Author Topic: New lighting article from Jan Heine  (Read 169 times)

Danneaux

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New lighting article from Jan Heine
« on: September 20, 2018, 06:39:36 PM »
Hi All!

Interesting new article from Jan Heine on bicycle lighting...
https://janheine.wordpress.com/2018/09/20/myth-14-more-lumens-make-a-better-light/

Best,

Dan.

David Simpson

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Re: New lighting article from Jan Heine
« Reply #1 on: September 20, 2018, 08:00:58 PM »
That article is Number 14 is a series of "Myths in Cycling". I haven't read them yet, but they look very interesting, especially since many of the topics are relevant to Thorn touring bikes (wider tires, steel frame, fender, rim brakes, etc).
  • Myth 1: Wider tires are slower
  • Myth 2: Titanium is lighter than steel
  • Myth 3: Fenders slow you down
  • Myth 4: Stiffer frames are faster
  • Myth 5: An upright position is always more comfortable
  • Myth 6: Tread patterns donít matter on the road
  • Myth 7: Tubeless tires roll faster
  • Myth 8: Modern components are lighter
  • Myth 9: Fork blades donít flex
  • Myth 10: Stiffer forks steer better
  • Myth 11: Rear tires should run at (significantly) higher pressures
  • Myth 12: Disc brakes work better than rim brakes
  • Myth 13: Leaning without Countersteering
  • Myth 14: More lumens make a better light
Here is the link to the first article. At the bottom of the article you will find links to the other articles.
https://janheine.wordpress.com/2018/01/03/12-myths-in-cycling-1-wider-tires-are-slower/

- DaveS

Danneaux

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Re: New lighting article from Jan Heine
« Reply #2 on: September 20, 2018, 08:07:27 PM »
Nothing wrong in referencing these other articles, Dave, but -- please -- if further discussion of non-lighting topics occurs, it should be on a relevant board else the topic structure will go all higgledy-piggledy and it will be difficult for future readers to find discussions in the expected places.  :)

All the best,

Dan.

David Simpson

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Re: New lighting article from Jan Heine
« Reply #3 on: September 20, 2018, 08:51:50 PM »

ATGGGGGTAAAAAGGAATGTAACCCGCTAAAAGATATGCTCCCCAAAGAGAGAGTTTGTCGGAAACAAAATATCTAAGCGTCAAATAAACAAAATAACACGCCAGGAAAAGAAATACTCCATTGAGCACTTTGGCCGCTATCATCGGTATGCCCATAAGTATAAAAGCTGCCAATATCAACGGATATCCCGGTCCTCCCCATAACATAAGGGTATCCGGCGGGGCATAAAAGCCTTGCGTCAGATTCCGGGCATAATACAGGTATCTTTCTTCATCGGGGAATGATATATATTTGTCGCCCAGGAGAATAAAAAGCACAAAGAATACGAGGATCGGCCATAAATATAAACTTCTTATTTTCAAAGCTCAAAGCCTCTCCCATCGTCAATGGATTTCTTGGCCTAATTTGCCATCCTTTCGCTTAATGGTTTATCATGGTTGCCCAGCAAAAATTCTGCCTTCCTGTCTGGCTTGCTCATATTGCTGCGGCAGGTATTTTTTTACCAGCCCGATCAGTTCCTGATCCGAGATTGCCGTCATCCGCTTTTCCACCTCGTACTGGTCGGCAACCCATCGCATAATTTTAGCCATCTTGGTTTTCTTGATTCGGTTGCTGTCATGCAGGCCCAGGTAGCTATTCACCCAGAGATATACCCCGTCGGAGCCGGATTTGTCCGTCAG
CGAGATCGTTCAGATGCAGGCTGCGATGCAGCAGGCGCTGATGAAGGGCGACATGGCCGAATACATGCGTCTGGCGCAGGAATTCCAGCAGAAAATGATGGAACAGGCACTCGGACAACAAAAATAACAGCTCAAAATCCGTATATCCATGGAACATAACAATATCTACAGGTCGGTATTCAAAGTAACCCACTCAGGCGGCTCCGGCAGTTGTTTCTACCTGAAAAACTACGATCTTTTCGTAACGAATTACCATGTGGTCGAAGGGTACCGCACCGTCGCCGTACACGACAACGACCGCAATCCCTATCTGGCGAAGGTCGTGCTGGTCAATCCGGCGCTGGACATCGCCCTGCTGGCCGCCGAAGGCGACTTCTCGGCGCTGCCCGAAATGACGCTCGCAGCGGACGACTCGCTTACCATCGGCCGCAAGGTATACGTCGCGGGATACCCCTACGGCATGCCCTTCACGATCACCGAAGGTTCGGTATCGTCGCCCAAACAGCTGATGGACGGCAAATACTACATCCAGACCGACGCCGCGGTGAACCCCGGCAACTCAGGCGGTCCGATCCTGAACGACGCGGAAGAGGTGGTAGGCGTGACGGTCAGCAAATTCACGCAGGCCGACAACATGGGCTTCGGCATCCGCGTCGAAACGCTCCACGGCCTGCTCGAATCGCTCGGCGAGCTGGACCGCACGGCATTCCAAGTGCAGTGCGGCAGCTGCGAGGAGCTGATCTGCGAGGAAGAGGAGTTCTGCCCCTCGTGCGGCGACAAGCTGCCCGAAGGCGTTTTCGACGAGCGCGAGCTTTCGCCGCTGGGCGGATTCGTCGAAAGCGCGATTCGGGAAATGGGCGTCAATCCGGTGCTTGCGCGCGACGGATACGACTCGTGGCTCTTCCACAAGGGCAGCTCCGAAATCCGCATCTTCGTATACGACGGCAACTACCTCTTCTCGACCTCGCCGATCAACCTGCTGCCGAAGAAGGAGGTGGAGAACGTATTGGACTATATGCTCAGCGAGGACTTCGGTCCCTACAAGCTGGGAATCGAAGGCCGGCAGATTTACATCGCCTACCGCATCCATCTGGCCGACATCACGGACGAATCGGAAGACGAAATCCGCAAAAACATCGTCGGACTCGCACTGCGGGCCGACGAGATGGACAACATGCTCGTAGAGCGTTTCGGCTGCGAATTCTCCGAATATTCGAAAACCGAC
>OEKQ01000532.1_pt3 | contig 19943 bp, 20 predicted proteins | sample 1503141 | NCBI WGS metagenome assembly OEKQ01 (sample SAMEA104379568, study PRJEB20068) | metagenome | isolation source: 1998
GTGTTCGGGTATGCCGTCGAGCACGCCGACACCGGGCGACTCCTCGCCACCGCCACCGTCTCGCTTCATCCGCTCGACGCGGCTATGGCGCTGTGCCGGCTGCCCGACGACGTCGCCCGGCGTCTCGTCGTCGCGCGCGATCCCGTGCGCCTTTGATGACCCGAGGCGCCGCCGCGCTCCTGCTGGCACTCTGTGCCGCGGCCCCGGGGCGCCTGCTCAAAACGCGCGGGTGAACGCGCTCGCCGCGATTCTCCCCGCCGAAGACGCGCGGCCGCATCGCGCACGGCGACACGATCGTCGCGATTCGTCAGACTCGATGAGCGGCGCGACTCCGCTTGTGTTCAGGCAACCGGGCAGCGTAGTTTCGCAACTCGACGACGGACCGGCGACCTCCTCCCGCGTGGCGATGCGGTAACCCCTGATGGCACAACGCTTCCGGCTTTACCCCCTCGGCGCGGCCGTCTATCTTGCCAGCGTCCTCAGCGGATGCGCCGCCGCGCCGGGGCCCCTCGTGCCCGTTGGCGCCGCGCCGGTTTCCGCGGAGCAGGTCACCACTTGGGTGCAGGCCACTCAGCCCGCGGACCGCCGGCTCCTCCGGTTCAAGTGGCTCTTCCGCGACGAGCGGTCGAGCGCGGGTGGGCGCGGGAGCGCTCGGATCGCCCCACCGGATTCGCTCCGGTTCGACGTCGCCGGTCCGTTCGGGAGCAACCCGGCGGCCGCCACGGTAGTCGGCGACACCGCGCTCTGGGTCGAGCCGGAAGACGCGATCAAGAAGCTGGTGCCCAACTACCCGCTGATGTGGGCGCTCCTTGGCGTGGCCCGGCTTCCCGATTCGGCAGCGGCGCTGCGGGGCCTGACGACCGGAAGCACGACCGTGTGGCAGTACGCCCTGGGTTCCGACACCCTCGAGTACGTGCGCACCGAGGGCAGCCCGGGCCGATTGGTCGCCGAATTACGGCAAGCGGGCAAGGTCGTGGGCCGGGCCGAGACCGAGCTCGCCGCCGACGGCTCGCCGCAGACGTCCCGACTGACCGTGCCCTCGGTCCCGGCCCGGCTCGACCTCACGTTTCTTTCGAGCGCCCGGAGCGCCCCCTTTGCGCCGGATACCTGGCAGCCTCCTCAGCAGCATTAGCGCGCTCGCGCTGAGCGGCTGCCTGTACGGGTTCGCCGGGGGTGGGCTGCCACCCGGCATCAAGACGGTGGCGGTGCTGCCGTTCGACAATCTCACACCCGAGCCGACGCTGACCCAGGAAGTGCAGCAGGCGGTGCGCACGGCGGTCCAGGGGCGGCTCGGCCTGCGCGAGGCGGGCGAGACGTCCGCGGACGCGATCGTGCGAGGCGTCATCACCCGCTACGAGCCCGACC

Thanks for the friendly reminder, Dan. I have started a new thread about the articles:
http://thorncyclesforum.co.uk/index.php?topic=13116.0

- DaveS

Danneaux

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Re: New lighting article from Jan Heine
« Reply #4 on: September 20, 2018, 10:51:10 PM »
Perfect, Dave; Well done.  :)

All the best,

Dan.

mickeg

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Re: New lighting article from Jan Heine
« Reply #5 on: September 20, 2018, 11:58:47 PM »
My original vintage B&M Lumotec oval had that straight ahead beam like the flashlight, I agree that is not a very good beam. 

And both my AXA Luxx 70 Plus and my B&M Luxos U have very good wide light patterns that waste almost no light above the horizon. 

Jan did not mention one more thing on some high end lights, both my Luxos U and my Luxx 70 Plus have extra LEDs that light up at slower speeds to put more light on the ground closer to you and wider for slower speed riding.  But those LEDs shut off at higher speed because then the close in lighting is not needed as much.  Those close up LEDs come on quite suddenly on the Luxx 70 Plus which some people on the internet commented that they did not like them, I have gotten used to them.  The close LEDs on the Luxos U come on less suddenly and most people I think like that better.  I suspect that some other B&M lights might use those close up LEDs too, but since I am not shopping for any lights I am not going to research that.

***

When it comes to bike touring, I spend so little time riding in the dark, that my next bike tour might just use a small battery powered headlamp.  Then my dynohub would be dedicated to 100 percent battery charging.  I mostly use dynohub lighting around home, not touring

***

A side note:  I picked up a used dynohub wheel (looks new) for a fraction of what a new wheel would cost, I put on my errand bike.  I used a vintage Lumotec Oval that was intended for a sidewall generator, thus no switch.  Easiest wiring job I have ever done.  Both the light and the hub were grounded to the fork, thus only one wire needed.  Taillight is battery, not dynohub powered.

Easiest mounting job I have ever done, one long M5 bolt and several nuts into the fork dropout.

Lots of weird shadows on the ground when the light is that low, I don't like it that low but for the short errands that are all done on well lit streets, it is perfectly adequate.
« Last Edit: September 21, 2018, 12:00:43 AM by mickeg »